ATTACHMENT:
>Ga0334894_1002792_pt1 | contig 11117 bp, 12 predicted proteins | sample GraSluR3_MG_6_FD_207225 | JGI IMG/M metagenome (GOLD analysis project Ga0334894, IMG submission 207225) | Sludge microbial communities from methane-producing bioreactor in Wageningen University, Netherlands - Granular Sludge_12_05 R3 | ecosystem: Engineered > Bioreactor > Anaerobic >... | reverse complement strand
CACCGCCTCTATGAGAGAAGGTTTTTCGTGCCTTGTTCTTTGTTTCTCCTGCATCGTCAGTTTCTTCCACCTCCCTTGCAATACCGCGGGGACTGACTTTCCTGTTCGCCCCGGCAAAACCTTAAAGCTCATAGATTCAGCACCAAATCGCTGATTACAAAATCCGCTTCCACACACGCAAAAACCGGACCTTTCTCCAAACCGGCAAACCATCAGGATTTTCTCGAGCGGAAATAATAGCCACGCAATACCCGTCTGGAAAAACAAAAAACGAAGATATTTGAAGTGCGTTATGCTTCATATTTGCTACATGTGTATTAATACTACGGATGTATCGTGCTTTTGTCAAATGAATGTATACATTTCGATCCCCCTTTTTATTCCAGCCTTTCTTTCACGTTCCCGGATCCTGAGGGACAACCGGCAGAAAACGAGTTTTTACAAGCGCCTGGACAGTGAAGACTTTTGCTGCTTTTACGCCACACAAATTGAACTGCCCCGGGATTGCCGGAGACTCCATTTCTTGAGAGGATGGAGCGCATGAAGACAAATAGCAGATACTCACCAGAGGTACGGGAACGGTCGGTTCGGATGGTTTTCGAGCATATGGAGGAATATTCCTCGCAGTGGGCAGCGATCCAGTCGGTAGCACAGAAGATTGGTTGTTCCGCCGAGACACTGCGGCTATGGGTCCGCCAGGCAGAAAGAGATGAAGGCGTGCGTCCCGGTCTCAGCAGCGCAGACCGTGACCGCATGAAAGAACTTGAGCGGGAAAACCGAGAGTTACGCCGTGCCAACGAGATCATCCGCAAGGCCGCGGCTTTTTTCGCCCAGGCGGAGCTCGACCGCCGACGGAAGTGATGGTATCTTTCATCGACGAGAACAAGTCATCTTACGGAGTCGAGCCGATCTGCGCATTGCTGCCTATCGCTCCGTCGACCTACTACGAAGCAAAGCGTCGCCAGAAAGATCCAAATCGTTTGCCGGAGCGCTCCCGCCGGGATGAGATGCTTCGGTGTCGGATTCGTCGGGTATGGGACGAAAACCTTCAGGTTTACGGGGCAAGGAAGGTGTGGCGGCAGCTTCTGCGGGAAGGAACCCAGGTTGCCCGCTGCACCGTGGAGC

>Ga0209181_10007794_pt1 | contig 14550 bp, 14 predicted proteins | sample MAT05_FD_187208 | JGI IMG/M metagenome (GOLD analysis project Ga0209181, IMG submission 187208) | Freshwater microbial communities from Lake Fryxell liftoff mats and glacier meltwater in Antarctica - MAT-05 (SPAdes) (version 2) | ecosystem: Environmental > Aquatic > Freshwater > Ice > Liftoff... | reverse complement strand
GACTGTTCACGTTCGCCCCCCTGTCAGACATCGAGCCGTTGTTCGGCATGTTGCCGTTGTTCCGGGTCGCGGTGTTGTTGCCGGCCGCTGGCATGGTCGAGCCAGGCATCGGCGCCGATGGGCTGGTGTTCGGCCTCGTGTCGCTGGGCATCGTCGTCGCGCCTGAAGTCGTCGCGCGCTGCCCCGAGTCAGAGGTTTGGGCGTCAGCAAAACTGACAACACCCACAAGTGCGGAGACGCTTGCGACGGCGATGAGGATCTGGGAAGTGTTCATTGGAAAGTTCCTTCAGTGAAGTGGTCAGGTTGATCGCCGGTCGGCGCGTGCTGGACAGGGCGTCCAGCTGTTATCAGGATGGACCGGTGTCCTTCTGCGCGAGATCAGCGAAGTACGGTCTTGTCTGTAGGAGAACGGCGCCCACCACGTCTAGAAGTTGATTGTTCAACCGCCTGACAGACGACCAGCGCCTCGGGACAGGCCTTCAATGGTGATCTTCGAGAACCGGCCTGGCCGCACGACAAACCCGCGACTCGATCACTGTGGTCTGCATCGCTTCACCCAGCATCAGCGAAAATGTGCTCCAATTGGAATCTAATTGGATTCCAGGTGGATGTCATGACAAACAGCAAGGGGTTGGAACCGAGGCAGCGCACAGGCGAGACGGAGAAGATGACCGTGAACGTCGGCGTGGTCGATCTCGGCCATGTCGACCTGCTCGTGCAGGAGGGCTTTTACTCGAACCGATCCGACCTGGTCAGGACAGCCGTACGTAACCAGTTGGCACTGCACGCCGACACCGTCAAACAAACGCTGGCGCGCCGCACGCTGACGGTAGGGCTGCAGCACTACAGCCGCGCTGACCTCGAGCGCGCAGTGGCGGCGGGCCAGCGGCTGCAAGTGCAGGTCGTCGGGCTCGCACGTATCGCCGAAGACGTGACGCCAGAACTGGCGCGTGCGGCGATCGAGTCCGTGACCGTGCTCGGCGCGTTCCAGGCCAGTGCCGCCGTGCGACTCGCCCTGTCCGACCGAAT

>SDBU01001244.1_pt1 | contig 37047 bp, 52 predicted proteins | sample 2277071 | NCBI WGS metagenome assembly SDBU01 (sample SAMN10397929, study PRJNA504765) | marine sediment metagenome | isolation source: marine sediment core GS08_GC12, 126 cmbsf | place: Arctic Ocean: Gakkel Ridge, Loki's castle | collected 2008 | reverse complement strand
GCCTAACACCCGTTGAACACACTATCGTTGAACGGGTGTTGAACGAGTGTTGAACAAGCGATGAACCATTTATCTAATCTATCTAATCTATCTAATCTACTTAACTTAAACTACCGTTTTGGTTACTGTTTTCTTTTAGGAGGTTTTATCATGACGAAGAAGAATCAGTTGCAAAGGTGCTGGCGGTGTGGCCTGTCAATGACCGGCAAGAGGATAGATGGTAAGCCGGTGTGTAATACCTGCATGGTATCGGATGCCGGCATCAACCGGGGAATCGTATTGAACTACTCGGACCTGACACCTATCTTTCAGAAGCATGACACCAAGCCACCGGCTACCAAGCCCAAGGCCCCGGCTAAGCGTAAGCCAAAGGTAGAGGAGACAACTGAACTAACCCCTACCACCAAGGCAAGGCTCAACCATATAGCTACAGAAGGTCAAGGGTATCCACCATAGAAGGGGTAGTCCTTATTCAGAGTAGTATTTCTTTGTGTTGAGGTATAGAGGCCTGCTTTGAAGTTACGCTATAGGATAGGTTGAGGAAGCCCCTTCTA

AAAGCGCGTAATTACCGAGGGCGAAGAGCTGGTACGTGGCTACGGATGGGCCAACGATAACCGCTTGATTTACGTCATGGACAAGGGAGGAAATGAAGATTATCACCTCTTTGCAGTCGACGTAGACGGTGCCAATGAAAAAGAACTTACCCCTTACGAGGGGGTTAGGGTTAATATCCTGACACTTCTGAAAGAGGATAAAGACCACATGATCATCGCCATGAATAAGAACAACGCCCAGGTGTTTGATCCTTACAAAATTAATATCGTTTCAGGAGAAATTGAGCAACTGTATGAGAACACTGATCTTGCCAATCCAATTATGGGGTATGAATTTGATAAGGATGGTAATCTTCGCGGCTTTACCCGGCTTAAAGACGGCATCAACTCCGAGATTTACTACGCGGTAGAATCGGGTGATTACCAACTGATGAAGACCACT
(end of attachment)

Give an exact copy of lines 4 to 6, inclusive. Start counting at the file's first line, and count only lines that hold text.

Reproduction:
GACTGTTCACGTTCGCCCCCCTGTCAGACATCGAGCCGTTGTTCGGCATGTTGCCGTTGTTCCGGGTCGCGGTGTTGTTGCCGGCCGCTGGCATGGTCGAGCCAGGCATCGGCGCCGATGGGCTGGTGTTCGGCCTCGTGTCGCTGGGCATCGTCGTCGCGCCTGAAGTCGTCGCGCGCTGCCCCGAGTCAGAGGTTTGGGCGTCAGCAAAACTGACAACACCCACAAGTGCGGAGACGCTTGCGACGGCGATGAGGATCTGGGAAGTGTTCATTGGAAAGTTCCTTCAGTGAAGTGGTCAGGTTGATCGCCGGTCGGCGCGTGCTGGACAGGGCGTCCAGCTGTTATCAGGATGGACCGGTGTCCTTCTGCGCGAGATCAGCGAAGTACGGTCTTGTCTGTAGGAGAACGGCGCCCACCACGTCTAGAAGTTGATTGTTCAACCGCCTGACAGACGACCAGCGCCTCGGGACAGGCCTTCAATGGTGATCTTCGAGAACCGGCCTGGCCGCACGACAAACCCGCGACTCGATCACTGTGGTCTGCATCGCTTCACCCAGCATCAGCGAAAATGTGCTCCAATTGGAATCTAATTGGATTCCAGGTGGATGTCATGACAAACAGCAAGGGGTTGGAACCGAGGCAGCGCACAGGCGAGACGGAGAAGATGACCGTGAACGTCGGCGTGGTCGATCTCGGCCATGTCGACCTGCTCGTGCAGGAGGGCTTTTACTCGAACCGATCCGACCTGGTCAGGACAGCCGTACGTAACCAGTTGGCACTGCACGCCGACACCGTCAAACAAACGCTGGCGCGCCGCACGCTGACGGTAGGGCTGCAGCACTACAGCCGCGCTGACCTCGAGCGCGCAGTGGCGGCGGGCCAGCGGCTGCAAGTGCAGGTCGTCGGGCTCGCACGTATCGCCGAAGACGTGACGCCAGAACTGGCGCGTGCGGCGATCGAGTCCGTGACCGTGCTCGGCGCGTTCCAGGCCAGTGCCGCCGTGCGACTCGCCCTGTCCGACCGAAT

>SDBU01001244.1_pt1 | contig 37047 bp, 52 predicted proteins | sample 2277071 | NCBI WGS metagenome assembly SDBU01 (sample SAMN10397929, study PRJNA504765) | marine sediment metagenome | isolation source: marine sediment core GS08_GC12, 126 cmbsf | place: Arctic Ocean: Gakkel Ridge, Loki's castle | collected 2008 | reverse complement strand
GCCTAACACCCGTTGAACACACTATCGTTGAACGGGTGTTGAACGAGTGTTGAACAAGCGATGAACCATTTATCTAATCTATCTAATCTATCTAATCTACTTAACTTAAACTACCGTTTTGGTTACTGTTTTCTTTTAGGAGGTTTTATCATGACGAAGAAGAATCAGTTGCAAAGGTGCTGGCGGTGTGGCCTGTCAATGACCGGCAAGAGGATAGATGGTAAGCCGGTGTGTAATACCTGCATGGTATCGGATGCCGGCATCAACCGGGGAATCGTATTGAACTACTCGGACCTGACACCTATCTTTCAGAAGCATGACACCAAGCCACCGGCTACCAAGCCCAAGGCCCCGGCTAAGCGTAAGCCAAAGGTAGAGGAGACAACTGAACTAACCCCTACCACCAAGGCAAGGCTCAACCATATAGCTACAGAAGGTCAAGGGTATCCACCATAGAAGGGGTAGTCCTTATTCAGAGTAGTATTTCTTTGTGTTGAGGTATAGAGGCCTGCTTTGAAGTTACGCTATAGGATAGGTTGAGGAAGCCCCTTCTA